In historic terms, the American Revolution is a sad and tragic event that didn't have to be. Americans were----at it's outset----an untamed and violent people. They were the sort who usually journeyed west at first (bipolar perhaps) compared with those who stayed behind. It became a war about ideas, but only as it progressed and, more so, in retrospect. There's is no reason there could not have been an American Gandhi, no reason independence and self-government could not have been achieved by nonviolent means.
Some of my co-religionists disagree with me, pointing out the revelation that says, "And for this purpose have I established the Constitution of this land, by the hands of wise men whom I raised up unto this very purpose, and redeemed the land by the shedding of blood." I'm always sad when I hear this argument. It indicates our failure to understand whose blood is redemptive and whose blood is not.
That said, the foundation of our country was poured in the midst of war, or better said, in the clash of ideas that the Revolutionary War came to represent. America has always been a study, an ongoing dialogue between very different sorts of individuals. One side or the other cannot claim it.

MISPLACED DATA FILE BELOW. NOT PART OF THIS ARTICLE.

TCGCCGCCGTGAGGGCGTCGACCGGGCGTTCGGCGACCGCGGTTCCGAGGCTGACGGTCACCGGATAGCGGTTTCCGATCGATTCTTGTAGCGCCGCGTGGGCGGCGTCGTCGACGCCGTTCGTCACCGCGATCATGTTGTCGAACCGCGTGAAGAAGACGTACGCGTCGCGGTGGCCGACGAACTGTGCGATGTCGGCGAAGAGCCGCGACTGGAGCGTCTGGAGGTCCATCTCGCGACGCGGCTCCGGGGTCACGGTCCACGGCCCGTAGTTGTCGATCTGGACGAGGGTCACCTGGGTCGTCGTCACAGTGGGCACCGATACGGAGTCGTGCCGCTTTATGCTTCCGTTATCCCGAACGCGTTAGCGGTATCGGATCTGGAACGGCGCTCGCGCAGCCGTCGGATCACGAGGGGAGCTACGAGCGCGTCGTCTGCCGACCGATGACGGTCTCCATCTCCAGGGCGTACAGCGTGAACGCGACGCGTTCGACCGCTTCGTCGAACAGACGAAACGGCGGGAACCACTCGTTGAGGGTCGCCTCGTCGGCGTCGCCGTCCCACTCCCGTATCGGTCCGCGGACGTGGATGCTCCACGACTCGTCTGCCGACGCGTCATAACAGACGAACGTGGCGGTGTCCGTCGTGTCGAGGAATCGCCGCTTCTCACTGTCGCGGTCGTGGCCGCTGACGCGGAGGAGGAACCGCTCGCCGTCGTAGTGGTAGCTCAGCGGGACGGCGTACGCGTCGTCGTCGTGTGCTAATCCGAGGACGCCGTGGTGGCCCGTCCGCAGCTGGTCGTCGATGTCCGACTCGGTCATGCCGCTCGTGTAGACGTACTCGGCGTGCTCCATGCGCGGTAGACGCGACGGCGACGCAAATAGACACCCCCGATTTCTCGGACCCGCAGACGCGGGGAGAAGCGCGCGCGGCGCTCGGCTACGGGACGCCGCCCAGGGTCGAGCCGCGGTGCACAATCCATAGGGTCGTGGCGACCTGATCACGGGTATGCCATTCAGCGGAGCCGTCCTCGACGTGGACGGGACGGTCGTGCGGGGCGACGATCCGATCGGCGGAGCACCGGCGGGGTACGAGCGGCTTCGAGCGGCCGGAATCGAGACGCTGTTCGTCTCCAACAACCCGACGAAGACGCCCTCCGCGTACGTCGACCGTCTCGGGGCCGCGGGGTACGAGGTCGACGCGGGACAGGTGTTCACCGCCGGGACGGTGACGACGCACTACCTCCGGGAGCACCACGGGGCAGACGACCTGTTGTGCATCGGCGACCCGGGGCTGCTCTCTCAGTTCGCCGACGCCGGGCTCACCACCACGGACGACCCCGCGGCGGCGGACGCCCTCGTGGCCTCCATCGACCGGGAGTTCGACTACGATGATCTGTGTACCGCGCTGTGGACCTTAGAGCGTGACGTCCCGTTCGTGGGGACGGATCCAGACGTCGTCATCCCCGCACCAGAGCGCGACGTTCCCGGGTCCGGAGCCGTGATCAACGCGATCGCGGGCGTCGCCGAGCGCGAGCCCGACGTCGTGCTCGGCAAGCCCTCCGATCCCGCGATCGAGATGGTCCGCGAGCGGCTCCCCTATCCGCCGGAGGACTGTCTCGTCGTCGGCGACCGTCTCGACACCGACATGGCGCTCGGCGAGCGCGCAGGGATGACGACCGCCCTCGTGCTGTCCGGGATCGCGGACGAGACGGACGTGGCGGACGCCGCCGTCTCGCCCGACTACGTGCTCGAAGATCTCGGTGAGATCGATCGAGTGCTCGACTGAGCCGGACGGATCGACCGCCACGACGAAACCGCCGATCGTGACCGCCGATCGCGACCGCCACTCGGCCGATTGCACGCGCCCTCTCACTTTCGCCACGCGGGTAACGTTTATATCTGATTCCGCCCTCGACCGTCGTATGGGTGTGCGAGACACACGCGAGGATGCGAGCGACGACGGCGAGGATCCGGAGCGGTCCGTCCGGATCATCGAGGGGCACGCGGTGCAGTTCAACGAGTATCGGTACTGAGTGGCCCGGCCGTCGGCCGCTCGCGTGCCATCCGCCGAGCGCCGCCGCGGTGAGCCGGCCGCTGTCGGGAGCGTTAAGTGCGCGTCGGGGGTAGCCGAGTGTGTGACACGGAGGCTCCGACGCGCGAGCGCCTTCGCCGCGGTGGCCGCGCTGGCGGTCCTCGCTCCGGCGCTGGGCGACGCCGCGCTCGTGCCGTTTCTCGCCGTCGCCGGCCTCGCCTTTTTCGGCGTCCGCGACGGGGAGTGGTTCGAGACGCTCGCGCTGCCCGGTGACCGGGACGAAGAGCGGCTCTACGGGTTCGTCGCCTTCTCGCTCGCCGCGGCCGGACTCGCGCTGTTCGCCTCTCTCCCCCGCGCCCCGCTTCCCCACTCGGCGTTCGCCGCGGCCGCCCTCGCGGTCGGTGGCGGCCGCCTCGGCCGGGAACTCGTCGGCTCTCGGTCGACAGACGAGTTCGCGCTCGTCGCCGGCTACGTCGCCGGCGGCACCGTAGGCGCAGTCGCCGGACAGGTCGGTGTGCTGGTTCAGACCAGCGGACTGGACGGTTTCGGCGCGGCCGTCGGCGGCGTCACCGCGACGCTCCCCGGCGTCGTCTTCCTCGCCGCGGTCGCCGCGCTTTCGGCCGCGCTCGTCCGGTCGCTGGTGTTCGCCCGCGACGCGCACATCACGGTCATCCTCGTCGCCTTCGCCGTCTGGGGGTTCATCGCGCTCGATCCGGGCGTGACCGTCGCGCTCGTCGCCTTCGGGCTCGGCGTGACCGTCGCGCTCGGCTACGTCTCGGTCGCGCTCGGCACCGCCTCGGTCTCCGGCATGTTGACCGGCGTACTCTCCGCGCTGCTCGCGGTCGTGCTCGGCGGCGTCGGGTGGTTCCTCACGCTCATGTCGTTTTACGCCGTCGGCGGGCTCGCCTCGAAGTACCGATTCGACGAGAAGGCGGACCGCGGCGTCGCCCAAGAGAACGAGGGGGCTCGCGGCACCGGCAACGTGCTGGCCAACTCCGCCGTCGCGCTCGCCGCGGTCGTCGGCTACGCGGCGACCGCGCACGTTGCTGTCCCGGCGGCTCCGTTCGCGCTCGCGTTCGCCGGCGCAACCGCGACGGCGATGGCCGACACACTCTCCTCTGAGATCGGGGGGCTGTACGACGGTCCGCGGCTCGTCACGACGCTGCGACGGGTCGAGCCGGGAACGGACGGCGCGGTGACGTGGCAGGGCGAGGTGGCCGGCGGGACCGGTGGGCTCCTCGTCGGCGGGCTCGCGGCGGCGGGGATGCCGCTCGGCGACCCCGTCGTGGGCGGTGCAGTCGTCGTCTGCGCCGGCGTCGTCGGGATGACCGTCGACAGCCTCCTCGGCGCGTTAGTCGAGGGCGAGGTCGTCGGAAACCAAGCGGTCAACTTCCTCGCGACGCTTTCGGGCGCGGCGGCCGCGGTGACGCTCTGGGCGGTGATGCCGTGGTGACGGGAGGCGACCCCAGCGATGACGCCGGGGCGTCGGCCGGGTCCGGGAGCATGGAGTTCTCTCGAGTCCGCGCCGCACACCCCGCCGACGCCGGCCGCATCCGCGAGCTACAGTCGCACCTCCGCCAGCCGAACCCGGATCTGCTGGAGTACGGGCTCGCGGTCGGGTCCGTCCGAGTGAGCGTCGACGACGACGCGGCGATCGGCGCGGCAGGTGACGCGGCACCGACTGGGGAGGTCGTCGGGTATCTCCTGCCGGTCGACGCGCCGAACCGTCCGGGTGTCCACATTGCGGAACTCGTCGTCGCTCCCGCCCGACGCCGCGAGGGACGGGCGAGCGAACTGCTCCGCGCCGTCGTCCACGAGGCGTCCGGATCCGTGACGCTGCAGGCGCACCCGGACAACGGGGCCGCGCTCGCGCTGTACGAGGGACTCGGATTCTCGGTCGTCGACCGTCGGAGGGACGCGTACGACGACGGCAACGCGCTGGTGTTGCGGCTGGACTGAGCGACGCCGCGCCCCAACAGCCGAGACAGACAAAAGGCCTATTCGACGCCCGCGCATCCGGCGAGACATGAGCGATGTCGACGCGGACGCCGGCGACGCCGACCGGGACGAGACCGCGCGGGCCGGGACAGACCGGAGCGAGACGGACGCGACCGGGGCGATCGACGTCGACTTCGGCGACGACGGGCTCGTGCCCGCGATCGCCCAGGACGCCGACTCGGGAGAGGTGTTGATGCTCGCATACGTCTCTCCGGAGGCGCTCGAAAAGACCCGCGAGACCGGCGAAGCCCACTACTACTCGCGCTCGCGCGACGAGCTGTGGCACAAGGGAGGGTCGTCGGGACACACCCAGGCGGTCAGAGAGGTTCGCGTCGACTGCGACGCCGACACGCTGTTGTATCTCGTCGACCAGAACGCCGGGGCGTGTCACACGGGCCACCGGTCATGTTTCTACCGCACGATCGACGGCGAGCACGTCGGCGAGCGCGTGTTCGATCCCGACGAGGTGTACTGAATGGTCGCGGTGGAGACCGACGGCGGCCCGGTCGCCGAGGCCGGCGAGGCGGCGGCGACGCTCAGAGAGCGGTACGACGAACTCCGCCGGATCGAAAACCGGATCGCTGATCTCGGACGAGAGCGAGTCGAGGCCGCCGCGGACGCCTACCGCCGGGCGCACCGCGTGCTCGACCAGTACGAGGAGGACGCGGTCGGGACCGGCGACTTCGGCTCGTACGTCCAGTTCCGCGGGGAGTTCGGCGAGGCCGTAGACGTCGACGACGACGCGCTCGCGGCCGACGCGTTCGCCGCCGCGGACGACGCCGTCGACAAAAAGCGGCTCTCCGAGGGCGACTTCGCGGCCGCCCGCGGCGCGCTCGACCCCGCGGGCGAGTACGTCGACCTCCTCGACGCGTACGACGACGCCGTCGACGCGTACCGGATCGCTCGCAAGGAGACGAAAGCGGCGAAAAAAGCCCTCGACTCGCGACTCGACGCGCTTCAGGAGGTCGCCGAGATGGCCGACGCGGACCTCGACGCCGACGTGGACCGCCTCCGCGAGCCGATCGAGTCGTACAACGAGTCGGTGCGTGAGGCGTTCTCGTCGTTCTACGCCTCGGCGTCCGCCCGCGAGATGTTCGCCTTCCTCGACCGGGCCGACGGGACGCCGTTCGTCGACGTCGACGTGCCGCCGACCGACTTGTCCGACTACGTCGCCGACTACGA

America cannot be found entirely in the liberal or conservative camp. America is in the dialogue, the ongoing discussion, the advance and retreat of social tides. America is wide open to ideas, fresh formulations and new interpretations, but it also values and frequently returns to the old ways, the tried-and-true creeds of our past.
America is awash with ideas that keep us young and involved. If you're conservative----or if you are liberal----you shouldn't pray for the victory of your ideas, but that the fray continues.